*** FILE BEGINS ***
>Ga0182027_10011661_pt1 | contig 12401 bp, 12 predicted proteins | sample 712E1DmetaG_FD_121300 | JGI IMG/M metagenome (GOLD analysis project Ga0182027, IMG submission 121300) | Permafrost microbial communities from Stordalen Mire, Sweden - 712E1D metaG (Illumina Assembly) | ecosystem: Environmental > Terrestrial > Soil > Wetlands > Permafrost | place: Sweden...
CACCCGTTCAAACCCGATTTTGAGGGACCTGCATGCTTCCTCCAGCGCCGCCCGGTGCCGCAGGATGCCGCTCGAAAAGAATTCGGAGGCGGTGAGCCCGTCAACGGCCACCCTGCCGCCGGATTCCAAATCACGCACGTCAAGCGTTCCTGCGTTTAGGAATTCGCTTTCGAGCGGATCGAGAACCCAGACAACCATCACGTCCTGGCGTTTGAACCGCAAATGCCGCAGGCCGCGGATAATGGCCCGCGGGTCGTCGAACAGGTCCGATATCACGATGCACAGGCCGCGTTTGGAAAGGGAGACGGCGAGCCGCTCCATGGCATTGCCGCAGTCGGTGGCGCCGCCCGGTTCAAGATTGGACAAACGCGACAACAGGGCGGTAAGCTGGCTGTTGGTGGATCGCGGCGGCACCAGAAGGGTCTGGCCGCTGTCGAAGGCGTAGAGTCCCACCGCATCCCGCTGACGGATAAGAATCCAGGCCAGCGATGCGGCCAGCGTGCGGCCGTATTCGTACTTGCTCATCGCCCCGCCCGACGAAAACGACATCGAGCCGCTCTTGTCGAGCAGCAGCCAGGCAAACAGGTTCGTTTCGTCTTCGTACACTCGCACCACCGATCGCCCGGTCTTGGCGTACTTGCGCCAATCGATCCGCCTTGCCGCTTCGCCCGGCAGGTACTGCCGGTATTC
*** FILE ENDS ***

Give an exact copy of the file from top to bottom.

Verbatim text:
>Ga0182027_10011661_pt1 | contig 12401 bp, 12 predicted proteins | sample 712E1DmetaG_FD_121300 | JGI IMG/M metagenome (GOLD analysis project Ga0182027, IMG submission 121300) | Permafrost microbial communities from Stordalen Mire, Sweden - 712E1D metaG (Illumina Assembly) | ecosystem: Environmental > Terrestrial > Soil > Wetlands > Permafrost | place: Sweden...
CACCCGTTCAAACCCGATTTTGAGGGACCTGCATGCTTCCTCCAGCGCCGCCCGGTGCCGCAGGATGCCGCTCGAAAAGAATTCGGAGGCGGTGAGCCCGTCAACGGCCACCCTGCCGCCGGATTCCAAATCACGCACGTCAAGCGTTCCTGCGTTTAGGAATTCGCTTTCGAGCGGATCGAGAACCCAGACAACCATCACGTCCTGGCGTTTGAACCGCAAATGCCGCAGGCCGCGGATAATGGCCCGCGGGTCGTCGAACAGGTCCGATATCACGATGCACAGGCCGCGTTTGGAAAGGGAGACGGCGAGCCGCTCCATGGCATTGCCGCAGTCGGTGGCGCCGCCCGGTTCAAGATTGGACAAACGCGACAACAGGGCGGTAAGCTGGCTGTTGGTGGATCGCGGCGGCACCAGAAGGGTCTGGCCGCTGTCGAAGGCGTAGAGTCCCACCGCATCCCGCTGACGGATAAGAATCCAGGCCAGCGATGCGGCCAGCGTGCGGCCGTATTCGTACTTGCTCATCGCCCCGCCCGACGAAAACGACATCGAGCCGCTCTTGTCGAGCAGCAGCCAGGCAAACAGGTTCGTTTCGTCTTCGTACACTCGCACCACCGATCGCCCGGTCTTGGCGTACTTGCGCCAATCGATCCGCCTTGCCGCTTCGCCCGGCAGGTACTGCCGGTATTC